Feb. 29 was a key moment in the course of the virus’ spread, because it was right around the time that public health officials began to suspect that the novel coronavirus had started to infect Americans through "community spread." Community spread means that the virus would be spreading from person to person within a particular community, rather than through cases linked to someone who had brought the virus from a known hot spot elsewhere.

On Feb. 28, Nancy Messonnier, director of the CDC’s National Center for Immunization and Respiratory Diseases, said it was possible that a reported case in California "could be the first instance of community spread — meaning the illness was acquired through an unknown exposure in the community." But it could also be that the patient was exposed through contact to a traveler who was infected, Messonnier said. The immediate risk to the general American public remained low, she said.

The following day, a health official from Washington state, where there were four presumptive cases of COVID-19, joined a CDC press briefing and said the state was "starting to see some spread in the community" and the public risk was increasing. "Should we start to see more spread in Washington, we might consider recommending measures like cancelling large public events," said Kathy Lofy, a Washington state health official.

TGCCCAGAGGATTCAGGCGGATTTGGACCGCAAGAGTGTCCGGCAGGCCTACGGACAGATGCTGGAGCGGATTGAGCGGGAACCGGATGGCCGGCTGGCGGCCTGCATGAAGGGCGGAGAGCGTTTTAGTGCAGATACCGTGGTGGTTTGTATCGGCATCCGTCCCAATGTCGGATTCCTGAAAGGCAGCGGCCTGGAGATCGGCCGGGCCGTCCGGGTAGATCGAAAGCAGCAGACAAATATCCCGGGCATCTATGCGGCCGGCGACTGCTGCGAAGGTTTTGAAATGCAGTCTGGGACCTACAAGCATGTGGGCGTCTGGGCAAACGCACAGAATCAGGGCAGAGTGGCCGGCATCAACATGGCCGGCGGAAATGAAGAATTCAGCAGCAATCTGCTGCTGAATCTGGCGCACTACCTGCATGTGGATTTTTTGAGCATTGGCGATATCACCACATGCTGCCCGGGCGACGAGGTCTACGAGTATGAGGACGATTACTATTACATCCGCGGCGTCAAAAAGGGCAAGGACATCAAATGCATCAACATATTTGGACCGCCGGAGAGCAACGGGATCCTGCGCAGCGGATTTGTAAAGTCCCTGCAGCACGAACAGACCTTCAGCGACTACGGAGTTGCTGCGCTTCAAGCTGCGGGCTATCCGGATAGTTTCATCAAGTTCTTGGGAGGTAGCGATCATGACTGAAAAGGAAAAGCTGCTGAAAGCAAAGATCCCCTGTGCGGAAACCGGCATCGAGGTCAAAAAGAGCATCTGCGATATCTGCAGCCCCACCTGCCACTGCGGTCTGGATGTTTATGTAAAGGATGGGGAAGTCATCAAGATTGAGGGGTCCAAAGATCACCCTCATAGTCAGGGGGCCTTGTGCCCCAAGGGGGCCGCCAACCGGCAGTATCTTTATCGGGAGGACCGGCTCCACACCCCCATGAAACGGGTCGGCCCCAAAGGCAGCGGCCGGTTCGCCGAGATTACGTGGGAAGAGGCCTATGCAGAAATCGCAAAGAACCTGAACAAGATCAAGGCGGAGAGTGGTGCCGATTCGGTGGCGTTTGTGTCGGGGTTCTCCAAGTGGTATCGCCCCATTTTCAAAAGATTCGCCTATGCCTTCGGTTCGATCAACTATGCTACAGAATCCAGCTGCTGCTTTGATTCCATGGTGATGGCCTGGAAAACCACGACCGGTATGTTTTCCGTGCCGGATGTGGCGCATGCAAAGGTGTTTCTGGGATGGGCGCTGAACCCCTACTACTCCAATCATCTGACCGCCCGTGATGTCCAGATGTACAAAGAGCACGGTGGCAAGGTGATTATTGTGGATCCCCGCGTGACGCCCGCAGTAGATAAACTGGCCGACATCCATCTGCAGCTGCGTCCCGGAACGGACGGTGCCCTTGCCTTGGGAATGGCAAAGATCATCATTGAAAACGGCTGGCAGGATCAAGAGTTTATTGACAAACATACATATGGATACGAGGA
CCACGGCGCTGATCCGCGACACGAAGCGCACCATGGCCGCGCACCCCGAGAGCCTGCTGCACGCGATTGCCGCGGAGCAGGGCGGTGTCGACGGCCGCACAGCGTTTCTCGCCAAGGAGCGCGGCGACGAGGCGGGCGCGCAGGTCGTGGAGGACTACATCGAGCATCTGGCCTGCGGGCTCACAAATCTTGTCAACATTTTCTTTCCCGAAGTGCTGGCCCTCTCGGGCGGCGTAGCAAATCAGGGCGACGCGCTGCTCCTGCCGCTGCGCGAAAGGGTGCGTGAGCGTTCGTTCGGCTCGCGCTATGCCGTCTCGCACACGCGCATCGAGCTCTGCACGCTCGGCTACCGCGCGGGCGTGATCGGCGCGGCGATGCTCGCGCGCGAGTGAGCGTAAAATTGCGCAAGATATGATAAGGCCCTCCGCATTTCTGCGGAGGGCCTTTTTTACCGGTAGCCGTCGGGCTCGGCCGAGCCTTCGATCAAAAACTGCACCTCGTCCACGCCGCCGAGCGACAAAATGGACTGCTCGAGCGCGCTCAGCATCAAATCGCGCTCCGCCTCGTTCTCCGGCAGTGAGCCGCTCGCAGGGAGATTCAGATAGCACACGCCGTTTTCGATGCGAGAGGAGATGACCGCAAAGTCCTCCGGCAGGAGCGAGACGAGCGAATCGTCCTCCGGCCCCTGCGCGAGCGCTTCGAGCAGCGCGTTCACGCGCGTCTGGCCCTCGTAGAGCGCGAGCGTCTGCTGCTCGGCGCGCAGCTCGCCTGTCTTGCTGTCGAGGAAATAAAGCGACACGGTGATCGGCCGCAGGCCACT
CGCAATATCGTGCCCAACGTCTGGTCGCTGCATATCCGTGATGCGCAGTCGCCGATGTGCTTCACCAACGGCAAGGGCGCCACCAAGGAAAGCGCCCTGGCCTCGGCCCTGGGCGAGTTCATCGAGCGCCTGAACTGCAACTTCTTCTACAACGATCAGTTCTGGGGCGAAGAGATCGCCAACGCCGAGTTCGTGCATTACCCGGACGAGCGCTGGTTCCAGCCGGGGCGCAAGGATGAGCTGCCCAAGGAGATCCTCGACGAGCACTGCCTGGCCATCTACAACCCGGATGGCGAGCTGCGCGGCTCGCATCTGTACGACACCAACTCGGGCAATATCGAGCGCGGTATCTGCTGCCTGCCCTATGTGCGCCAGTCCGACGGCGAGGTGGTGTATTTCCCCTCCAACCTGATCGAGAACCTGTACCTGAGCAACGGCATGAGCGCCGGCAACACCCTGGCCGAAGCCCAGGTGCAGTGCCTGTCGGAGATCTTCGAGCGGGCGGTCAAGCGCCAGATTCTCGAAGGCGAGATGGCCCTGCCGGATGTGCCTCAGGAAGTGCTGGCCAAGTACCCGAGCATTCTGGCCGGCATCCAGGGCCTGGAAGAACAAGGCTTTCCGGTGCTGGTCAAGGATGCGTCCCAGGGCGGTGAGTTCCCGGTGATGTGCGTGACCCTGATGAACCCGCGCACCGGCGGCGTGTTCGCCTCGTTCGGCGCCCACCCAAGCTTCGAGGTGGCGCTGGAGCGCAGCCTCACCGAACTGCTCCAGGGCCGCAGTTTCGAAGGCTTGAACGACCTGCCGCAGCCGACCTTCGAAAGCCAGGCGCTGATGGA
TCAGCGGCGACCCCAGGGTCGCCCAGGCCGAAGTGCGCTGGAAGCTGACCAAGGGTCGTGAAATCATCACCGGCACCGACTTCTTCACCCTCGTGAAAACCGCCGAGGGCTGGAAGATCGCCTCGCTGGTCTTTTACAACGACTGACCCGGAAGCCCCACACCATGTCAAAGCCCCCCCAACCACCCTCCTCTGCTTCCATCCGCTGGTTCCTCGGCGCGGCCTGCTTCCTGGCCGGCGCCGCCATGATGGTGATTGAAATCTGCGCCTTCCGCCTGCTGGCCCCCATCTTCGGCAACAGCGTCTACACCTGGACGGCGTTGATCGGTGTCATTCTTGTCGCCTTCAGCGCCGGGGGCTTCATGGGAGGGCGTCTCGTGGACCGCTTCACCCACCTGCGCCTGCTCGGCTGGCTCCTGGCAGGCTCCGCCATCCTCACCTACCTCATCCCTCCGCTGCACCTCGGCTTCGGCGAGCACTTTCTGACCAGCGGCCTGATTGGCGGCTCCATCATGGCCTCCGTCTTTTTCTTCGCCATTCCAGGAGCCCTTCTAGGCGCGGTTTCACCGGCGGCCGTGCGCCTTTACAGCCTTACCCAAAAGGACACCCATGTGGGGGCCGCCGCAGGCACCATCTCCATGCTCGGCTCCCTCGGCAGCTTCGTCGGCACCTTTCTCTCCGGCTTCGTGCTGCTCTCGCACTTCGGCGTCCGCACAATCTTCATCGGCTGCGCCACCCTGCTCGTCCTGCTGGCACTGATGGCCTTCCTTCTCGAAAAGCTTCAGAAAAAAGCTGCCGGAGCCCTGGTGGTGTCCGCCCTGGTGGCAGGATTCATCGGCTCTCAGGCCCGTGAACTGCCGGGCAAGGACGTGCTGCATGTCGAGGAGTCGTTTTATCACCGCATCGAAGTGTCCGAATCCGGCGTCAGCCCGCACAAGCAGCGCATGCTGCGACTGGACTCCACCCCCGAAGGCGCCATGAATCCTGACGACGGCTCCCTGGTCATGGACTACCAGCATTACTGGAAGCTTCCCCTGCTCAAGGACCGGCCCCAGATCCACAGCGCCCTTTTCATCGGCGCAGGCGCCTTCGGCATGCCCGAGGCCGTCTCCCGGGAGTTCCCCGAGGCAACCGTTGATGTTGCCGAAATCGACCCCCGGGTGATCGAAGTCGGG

Fauci is interviewed on NBC's "Today Show" on Feb. 29

What did Fauci say on Feb. 29?

We found two televised appearances by Fauci on Feb. 29. One was an interview in the morning with Kristen Welker and Peter Alexander on NBC’s Today Show. The other was a press briefing with Trump and other officials that afternoon.

On the Today Show, Fauci did say that the lack of widespread, confirmed community spread meant that it was not yet time for radical responses like shutting down large gatherings and businesses. But he did not go as far as the tweet described. He didn’t say that "there was nothing to worry about" or that coronavirus "posed no threat to the U.S. public at large." 

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Instead, his message was that the nation needed to remain vigilant for a possible worst-case scenario. Here are the relevant portions of that interview:

Alexander: "So, Dr. Fauci, it’s Saturday morning in America. People are waking up right now with real concerns about this. They want to go to malls and movies, maybe the gym as well. Should we be changing our habits and, if so, how?"